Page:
Since the start of the covid-19 pandemic, research on covid-19 has accelerated substantially, as has the speed of its publication.  At its core, scientific progress depends on the effective communication of well-vetted research results to the scientific community. We now see that process buckling under the strain of a crisis, propelling a debate over how journals should balance speed, volume, and accuracy in the publication of science in general, and what elements of traditional peer review can be accelerated without impacting quality?
Researchers and journals are stretching their capacities in conducting, writing, reviewing and publishing a wealth of pandemic-related research. This is noticeably redirecting resources from non-covid-19 scholarly activity, with many journals warning authors of delays in review, and a relative subordinate status of their work.
One interesting effect is that scientists have been uploading papers to preprint servers at unprecedented rates. Preprints such as bioRxiv and MedRxiv are publishing hundreds of papers monthly.  However while pre-prints have much to offer, some healthy skepticism is warranted regarding the scientific rigor and impact of these works. At the least, many of these manuscripts are speculative, and not to be confused with fully peer reviewed manuscripts. Pre-prints aside, over the past year we have also seen some research that has been rapidly peer reviewed and formally published, but which have generated impact through controversies and retractions.  The public consumption of information needs to distinguish between earnest thoughts and proven facts.
Some scientists have switched their research direction to covid-19 (45% of the 1,000 covid-19-related papers posted on the preprint server arXiv are authored by researchers who usually publish in high-energy and condensed-matter physics).  Visibility is also changing. Whereas, publications on other coronaviruses (SARS and MERS) were largely published in specialty journals, at present covid-19 articles are appearing in publications with broader audiences.  Some authors are opportunistically choosing to work on covid-19-related manuscripts in hopes of improving their scholar profile by taking advantage of the zeal for these contemporary manuscripts.
Will publishing of biomedical literature be the same after covid-19? Traditionally, scientific journals prioritize depth over speed. The hunger for information brought on by the pandemic has changed many aspects of our society; are we entering a new era of a scientific 24-hour news cycle? The need for more efficient and faster ways to communicate robust scientific information is propelling change. Communication in general is always influenced by fad or trend, factors typically eschewed by science, but there is merit in trying to improve the “consumability” of science while preserving credibility.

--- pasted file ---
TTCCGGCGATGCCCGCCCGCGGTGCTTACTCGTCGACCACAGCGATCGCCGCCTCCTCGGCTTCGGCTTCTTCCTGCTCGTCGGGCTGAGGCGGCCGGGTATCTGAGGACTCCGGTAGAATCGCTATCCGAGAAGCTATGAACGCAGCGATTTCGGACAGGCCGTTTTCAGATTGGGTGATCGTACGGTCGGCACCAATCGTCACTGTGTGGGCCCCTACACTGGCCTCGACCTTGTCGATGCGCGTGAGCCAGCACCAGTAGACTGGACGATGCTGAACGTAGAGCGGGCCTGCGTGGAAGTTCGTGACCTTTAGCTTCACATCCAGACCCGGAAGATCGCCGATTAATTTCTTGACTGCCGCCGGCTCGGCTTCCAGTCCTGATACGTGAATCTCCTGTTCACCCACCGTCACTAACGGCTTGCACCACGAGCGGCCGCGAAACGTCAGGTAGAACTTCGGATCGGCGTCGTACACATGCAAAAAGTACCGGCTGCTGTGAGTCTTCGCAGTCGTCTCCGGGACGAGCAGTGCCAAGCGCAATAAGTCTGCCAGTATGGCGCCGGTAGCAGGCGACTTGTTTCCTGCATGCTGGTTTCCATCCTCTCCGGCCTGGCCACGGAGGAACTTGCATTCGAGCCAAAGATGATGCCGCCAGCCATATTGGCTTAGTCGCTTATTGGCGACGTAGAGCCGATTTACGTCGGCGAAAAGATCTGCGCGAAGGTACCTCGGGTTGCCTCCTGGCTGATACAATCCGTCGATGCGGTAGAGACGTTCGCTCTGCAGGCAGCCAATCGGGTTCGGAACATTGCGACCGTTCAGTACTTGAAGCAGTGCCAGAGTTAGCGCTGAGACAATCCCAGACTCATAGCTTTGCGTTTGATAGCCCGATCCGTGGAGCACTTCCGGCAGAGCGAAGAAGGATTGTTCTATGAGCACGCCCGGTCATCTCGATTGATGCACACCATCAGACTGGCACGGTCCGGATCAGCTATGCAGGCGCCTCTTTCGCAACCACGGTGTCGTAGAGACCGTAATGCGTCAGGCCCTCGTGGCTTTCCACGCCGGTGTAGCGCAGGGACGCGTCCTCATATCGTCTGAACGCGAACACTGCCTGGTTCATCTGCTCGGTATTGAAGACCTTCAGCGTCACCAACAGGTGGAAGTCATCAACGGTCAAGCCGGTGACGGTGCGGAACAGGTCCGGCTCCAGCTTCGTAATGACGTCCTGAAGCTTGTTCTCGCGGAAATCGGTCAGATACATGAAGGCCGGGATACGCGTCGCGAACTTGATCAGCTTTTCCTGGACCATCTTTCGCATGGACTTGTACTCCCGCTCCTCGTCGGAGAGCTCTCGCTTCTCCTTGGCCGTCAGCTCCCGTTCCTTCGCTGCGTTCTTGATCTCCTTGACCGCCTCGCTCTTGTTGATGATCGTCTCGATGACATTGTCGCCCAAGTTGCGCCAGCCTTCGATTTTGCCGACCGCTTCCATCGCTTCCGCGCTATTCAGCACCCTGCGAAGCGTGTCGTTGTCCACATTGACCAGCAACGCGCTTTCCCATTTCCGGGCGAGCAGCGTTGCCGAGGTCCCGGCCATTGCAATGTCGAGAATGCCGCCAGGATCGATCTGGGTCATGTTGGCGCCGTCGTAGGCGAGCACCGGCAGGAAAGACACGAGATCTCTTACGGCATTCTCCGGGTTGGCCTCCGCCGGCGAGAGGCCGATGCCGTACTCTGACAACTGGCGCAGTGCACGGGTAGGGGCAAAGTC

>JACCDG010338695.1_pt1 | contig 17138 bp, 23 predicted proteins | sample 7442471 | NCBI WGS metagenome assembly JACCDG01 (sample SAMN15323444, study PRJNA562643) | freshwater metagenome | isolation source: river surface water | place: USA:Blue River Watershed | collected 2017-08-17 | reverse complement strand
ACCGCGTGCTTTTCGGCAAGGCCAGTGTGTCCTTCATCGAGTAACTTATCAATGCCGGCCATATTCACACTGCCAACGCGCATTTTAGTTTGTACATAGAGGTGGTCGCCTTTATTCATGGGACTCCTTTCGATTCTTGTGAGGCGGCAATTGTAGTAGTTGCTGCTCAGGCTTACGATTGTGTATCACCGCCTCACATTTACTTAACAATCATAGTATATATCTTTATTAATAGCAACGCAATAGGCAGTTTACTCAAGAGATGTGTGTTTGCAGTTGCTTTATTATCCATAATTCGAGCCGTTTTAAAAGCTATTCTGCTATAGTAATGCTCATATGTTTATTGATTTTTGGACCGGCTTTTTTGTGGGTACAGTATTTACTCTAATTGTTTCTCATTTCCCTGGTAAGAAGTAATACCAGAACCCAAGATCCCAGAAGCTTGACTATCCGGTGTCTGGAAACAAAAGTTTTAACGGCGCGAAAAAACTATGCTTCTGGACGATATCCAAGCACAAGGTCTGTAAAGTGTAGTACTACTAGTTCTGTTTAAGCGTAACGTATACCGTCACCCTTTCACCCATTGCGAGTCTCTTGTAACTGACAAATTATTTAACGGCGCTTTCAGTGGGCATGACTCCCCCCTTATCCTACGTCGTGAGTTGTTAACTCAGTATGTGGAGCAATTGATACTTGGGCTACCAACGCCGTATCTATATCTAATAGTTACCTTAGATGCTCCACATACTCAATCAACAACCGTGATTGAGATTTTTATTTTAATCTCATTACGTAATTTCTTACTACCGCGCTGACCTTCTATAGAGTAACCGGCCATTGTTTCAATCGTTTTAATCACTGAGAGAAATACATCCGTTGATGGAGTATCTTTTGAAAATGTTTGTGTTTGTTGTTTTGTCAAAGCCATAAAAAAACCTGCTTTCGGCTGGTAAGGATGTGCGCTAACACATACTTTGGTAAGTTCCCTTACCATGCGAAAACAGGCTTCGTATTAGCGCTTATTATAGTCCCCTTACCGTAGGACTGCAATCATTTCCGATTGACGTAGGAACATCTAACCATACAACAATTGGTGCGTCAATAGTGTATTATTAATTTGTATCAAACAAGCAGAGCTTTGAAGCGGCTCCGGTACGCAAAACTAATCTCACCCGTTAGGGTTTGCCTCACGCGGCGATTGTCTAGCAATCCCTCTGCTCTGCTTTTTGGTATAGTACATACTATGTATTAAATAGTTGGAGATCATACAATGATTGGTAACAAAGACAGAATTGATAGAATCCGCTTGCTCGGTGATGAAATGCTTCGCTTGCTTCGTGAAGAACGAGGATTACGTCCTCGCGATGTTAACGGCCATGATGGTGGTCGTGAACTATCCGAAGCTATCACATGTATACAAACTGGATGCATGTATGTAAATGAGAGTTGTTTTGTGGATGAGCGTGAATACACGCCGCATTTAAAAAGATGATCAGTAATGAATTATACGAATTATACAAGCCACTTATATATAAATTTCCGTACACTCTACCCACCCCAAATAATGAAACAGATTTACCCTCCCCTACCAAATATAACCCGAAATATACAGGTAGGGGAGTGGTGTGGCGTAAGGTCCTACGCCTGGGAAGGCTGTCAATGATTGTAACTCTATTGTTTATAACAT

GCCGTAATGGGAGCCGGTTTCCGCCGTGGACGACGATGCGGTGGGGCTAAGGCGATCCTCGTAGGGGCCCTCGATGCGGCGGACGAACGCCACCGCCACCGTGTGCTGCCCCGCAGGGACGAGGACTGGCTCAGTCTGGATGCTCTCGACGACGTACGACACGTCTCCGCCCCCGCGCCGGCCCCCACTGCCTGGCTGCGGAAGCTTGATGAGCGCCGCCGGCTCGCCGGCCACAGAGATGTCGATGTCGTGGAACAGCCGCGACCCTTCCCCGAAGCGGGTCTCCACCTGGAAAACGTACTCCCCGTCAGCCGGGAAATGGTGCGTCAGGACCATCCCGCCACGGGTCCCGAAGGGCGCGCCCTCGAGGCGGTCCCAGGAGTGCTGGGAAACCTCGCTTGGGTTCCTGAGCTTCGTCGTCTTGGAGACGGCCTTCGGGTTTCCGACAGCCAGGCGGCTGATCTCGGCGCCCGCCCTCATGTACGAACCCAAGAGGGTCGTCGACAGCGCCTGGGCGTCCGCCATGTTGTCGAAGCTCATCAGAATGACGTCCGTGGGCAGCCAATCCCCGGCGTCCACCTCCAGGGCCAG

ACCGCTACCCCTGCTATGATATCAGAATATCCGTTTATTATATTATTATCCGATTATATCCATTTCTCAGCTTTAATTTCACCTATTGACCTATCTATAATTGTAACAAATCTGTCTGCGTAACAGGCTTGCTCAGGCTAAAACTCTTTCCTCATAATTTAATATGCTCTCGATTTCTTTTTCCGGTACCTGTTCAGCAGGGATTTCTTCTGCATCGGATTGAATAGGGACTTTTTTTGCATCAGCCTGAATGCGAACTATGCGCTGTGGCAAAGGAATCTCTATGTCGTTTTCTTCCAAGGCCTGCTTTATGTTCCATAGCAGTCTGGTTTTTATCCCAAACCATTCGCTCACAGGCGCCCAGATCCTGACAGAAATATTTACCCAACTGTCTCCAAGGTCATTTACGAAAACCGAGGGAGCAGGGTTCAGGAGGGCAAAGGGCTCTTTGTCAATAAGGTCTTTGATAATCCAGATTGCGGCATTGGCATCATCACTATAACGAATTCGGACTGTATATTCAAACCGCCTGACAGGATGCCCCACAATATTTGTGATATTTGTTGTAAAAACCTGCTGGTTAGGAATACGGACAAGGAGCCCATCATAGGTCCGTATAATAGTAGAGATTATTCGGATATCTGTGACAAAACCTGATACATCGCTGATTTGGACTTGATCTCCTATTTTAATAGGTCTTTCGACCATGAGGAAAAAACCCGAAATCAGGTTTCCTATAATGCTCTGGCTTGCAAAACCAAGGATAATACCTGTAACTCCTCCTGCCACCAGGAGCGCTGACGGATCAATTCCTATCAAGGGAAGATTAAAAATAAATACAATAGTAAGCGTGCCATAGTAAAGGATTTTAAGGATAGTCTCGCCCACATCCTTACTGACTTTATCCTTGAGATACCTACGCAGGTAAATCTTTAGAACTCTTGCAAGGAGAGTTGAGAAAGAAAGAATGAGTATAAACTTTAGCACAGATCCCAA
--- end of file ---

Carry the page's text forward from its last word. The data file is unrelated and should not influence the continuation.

Given the intense international interest in covid-19 papers, many editors have implemented a triage system, using a group of specialist experts to provide an initial assessment of a manuscript, and reserving resources for a detailed review of a select number of articles that make it through initial triage. This type of change could create a new landscape where the enhanced use of preprints, the evolution of “standard” journals, and effective use of social media will all be required to adapt science to a changing world. In recent years, it has become conventional for journals to offer a fast-track publication option; thus, speed does not necessarily entail poor quality. The experience that the editorial and review processes are gaining during the covid-19 era might be beneficial, as journals adopt best practices for the rapid, transparent, and thorough triage, review, and publication of manuscripts. The combination of accelerated review and social media platforms could result in true scientific dialogue—a back and forth between the authors and the readers mediated by journals.
Nonetheless, the remarkable speed and rate of publication of covid-19 research raises concerns about the quality of the evidence base and the risk of misinformation being spread. Vigilance is required by journals and all involved parties to prevent unwarranted action, driven by flawed evidence, and precipitating public mistrust in science.
Dimitrios Moris: fourth year General Surgery Resident, Duke University Medical Center
Allan D Kirk, professor of surgery, Chairman, Department of Surgery, Duke University Medical Center, Former Editor in Chief, American Journal of Transplantation.
Conflict of interest: None declared
- Palayew A, Norgaard O, Safreed-Harmon K, et al. Pandemic publishing poses a new COVID-19 challenge. Nat Hum Behav 2020 doi: 10.1038/s41562-020-0911-0 [published Online First: 2020/06/25]
- Fraser N, Brierley L, Dey G, et al. Preprinting a pandemic: the role of preprints in the COVID-19 pandemic. bioRxiv 2020:2020.05.22.111294. doi: 10.1101/2020.05.22.111294
- Gibney E. The pandemic mixed up what scientists study – and some won’t go back. Nature 2020;582(7811):173-74. doi: 10.1038/d41586-020-01525-z
- Haghani M, Bliemer MCJ. Covid-19 pandemic and the unprecedented mobilisation of scholarly efforts prompted by a health crisis: Scientometric comparisons across SARS, MERS and 2019-nCov literature. bioRxiv 2020:2020.05.31.126813. doi: 10.1101/2020.05.31.126813
- Dobler CC. Poor quality research and clinical practice during COVID-19. Breathe (Sheff) 2020;16(2):200112. doi: 10.1183/20734735.0112-2020